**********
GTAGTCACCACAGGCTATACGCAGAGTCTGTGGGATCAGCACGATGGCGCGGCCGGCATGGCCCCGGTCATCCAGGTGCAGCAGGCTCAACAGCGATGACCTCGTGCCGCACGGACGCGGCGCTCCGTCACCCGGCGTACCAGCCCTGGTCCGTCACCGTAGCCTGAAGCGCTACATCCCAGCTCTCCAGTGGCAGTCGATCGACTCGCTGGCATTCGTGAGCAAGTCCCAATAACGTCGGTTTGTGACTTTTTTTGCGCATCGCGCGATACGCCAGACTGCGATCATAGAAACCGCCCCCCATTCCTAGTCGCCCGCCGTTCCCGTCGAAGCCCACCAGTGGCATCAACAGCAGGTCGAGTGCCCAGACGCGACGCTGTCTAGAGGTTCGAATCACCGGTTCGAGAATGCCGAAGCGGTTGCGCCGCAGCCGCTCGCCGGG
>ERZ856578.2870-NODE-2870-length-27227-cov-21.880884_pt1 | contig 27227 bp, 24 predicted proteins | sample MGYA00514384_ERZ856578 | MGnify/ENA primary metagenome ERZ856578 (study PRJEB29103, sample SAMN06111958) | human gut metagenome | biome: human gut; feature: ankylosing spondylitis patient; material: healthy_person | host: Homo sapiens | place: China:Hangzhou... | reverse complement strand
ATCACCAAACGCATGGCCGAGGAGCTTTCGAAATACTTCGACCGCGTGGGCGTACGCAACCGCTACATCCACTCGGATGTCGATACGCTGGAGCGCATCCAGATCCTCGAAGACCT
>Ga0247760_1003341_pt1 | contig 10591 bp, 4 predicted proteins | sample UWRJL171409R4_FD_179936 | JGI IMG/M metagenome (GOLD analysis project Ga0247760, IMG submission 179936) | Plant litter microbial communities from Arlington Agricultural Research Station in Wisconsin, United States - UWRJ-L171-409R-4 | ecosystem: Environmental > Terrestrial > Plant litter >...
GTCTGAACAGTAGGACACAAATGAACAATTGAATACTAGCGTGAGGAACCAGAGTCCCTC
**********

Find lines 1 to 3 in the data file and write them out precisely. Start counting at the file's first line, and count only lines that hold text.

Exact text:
GTAGTCACCACAGGCTATACGCAGAGTCTGTGGGATCAGCACGATGGCGCGGCCGGCATGGCCCCGGTCATCCAGGTGCAGCAGGCTCAACAGCGATGACCTCGTGCCGCACGGACGCGGCGCTCCGTCACCCGGCGTACCAGCCCTGGTCCGTCACCGTAGCCTGAAGCGCTACATCCCAGCTCTCCAGTGGCAGTCGATCGACTCGCTGGCATTCGTGAGCAAGTCCCAATAACGTCGGTTTGTGACTTTTTTTGCGCATCGCGCGATACGCCAGACTGCGATCATAGAAACCGCCCCCCATTCCTAGTCGCCCGCCGTTCCCGTCGAAGCCCACCAGTGGCATCAACAGCAGGTCGAGTGCCCAGACGCGACGCTGTCTAGAGGTTCGAATCACCGGTTCGAGAATGCCGAAGCGGTTGCGCCGCAGCCGCTCGCCGGG
>ERZ856578.2870-NODE-2870-length-27227-cov-21.880884_pt1 | contig 27227 bp, 24 predicted proteins | sample MGYA00514384_ERZ856578 | MGnify/ENA primary metagenome ERZ856578 (study PRJEB29103, sample SAMN06111958) | human gut metagenome | biome: human gut; feature: ankylosing spondylitis patient; material: healthy_person | host: Homo sapiens | place: China:Hangzhou... | reverse complement strand
ATCACCAAACGCATGGCCGAGGAGCTTTCGAAATACTTCGACCGCGTGGGCGTACGCAACCGCTACATCCACTCGGATGTCGATACGCTGGAGCGCATCCAGATCCTCGAAGACCT